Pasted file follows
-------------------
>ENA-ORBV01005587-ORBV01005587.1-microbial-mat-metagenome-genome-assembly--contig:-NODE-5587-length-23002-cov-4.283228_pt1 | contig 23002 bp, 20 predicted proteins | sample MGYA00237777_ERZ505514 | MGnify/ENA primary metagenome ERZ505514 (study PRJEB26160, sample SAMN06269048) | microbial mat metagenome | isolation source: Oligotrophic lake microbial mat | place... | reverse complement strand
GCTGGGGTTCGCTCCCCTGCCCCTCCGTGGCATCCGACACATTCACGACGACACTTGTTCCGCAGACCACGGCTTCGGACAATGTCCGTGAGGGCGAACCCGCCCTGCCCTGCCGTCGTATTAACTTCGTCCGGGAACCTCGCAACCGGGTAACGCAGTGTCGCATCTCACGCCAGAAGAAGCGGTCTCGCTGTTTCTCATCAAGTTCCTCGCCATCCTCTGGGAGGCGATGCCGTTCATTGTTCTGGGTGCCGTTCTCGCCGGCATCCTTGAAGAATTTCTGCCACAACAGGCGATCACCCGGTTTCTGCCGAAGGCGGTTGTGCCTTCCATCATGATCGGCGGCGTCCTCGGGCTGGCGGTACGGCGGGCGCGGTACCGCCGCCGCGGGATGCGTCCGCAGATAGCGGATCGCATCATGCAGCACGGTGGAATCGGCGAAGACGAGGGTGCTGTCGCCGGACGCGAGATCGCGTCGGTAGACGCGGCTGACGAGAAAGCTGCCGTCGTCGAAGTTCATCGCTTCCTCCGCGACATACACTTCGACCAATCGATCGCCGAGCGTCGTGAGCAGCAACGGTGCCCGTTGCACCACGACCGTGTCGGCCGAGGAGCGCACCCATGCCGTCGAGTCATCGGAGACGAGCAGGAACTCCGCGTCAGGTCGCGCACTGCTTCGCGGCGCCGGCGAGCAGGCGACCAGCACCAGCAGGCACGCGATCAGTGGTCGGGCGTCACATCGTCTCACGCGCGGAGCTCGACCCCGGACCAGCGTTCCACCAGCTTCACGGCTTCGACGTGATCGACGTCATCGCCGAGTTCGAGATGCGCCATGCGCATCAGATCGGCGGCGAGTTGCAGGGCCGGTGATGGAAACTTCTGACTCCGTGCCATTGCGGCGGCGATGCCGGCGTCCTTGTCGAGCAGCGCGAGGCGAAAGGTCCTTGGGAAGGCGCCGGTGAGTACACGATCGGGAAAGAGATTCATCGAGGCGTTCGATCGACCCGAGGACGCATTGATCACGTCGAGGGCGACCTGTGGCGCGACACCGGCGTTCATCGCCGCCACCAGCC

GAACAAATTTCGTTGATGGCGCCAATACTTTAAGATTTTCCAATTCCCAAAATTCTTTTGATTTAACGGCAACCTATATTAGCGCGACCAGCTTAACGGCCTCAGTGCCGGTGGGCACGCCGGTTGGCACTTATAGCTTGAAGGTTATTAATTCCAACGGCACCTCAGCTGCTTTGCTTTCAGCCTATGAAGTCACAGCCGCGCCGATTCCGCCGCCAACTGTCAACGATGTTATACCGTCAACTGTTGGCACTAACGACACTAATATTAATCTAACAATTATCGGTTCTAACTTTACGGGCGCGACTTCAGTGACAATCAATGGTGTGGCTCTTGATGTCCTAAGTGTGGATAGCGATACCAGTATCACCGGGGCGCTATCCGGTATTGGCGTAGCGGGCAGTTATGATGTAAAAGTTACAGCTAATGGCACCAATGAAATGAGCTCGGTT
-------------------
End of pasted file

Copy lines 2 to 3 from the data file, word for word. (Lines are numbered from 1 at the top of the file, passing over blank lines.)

GCTGGGGTTCGCTCCCCTGCCCCTCCGTGGCATCCGACACATTCACGACGACACTTGTTCCGCAGACCACGGCTTCGGACAATGTCCGTGAGGGCGAACCCGCCCTGCCCTGCCGTCGTATTAACTTCGTCCGGGAACCTCGCAACCGGGTAACGCAGTGTCGCATCTCACGCCAGAAGAAGCGGTCTCGCTGTTTCTCATCAAGTTCCTCGCCATCCTCTGGGAGGCGATGCCGTTCATTGTTCTGGGTGCCGTTCTCGCCGGCATCCTTGAAGAATTTCTGCCACAACAGGCGATCACCCGGTTTCTGCCGAAGGCGGTTGTGCCTTCCATCATGATCGGCGGCGTCCTCGGGCTGGCGGTACGGCGGGCGCGGTACCGCCGCCGCGGGATGCGTCCGCAGATAGCGGATCGCATCATGCAGCACGGTGGAATCGGCGAAGACGAGGGTGCTGTCGCCGGACGCGAGATCGCGTCGGTAGACGCGGCTGACGAGAAAGCTGCCGTCGTCGAAGTTCATCGCTTCCTCCGCGACATACACTTCGACCAATCGATCGCCGAGCGTCGTGAGCAGCAACGGTGCCCGTTGCACCACGACCGTGTCGGCCGAGGAGCGCACCCATGCCGTCGAGTCATCGGAGACGAGCAGGAACTCCGCGTCAGGTCGCGCACTGCTTCGCGGCGCCGGCGAGCAGGCGACCAGCACCAGCAGGCACGCGATCAGTGGTCGGGCGTCACATCGTCTCACGCGCGGAGCTCGACCCCGGACCAGCGTTCCACCAGCTTCACGGCTTCGACGTGATCGACGTCATCGCCGAGTTCGAGATGCGCCATGCGCATCAGATCGGCGGCGAGTTGCAGGGCCGGTGATGGAAACTTCTGACTCCGTGCCATTGCGGCGGCGATGCCGGCGTCCTTGTCGAGCAGCGCGAGGCGAAAGGTCCTTGGGAAGGCGCCGGTGAGTACACGATCGGGAAAGAGATTCATCGAGGCGTTCGATCGACCCGAGGACGCATTGATCACGTCGAGGGCGACCTGTGGCGCGACACCGGCGTTCATCGCCGCCACCAGCC

GAACAAATTTCGTTGATGGCGCCAATACTTTAAGATTTTCCAATTCCCAAAATTCTTTTGATTTAACGGCAACCTATATTAGCGCGACCAGCTTAACGGCCTCAGTGCCGGTGGGCACGCCGGTTGGCACTTATAGCTTGAAGGTTATTAATTCCAACGGCACCTCAGCTGCTTTGCTTTCAGCCTATGAAGTCACAGCCGCGCCGATTCCGCCGCCAACTGTCAACGATGTTATACCGTCAACTGTTGGCACTAACGACACTAATATTAATCTAACAATTATCGGTTCTAACTTTACGGGCGCGACTTCAGTGACAATCAATGGTGTGGCTCTTGATGTCCTAAGTGTGGATAGCGATACCAGTATCACCGGGGCGCTATCCGGTATTGGCGTAGCGGGCAGTTATGATGTAAAAGTTACAGCTAATGGCACCAATGAAATGAGCTCGGTT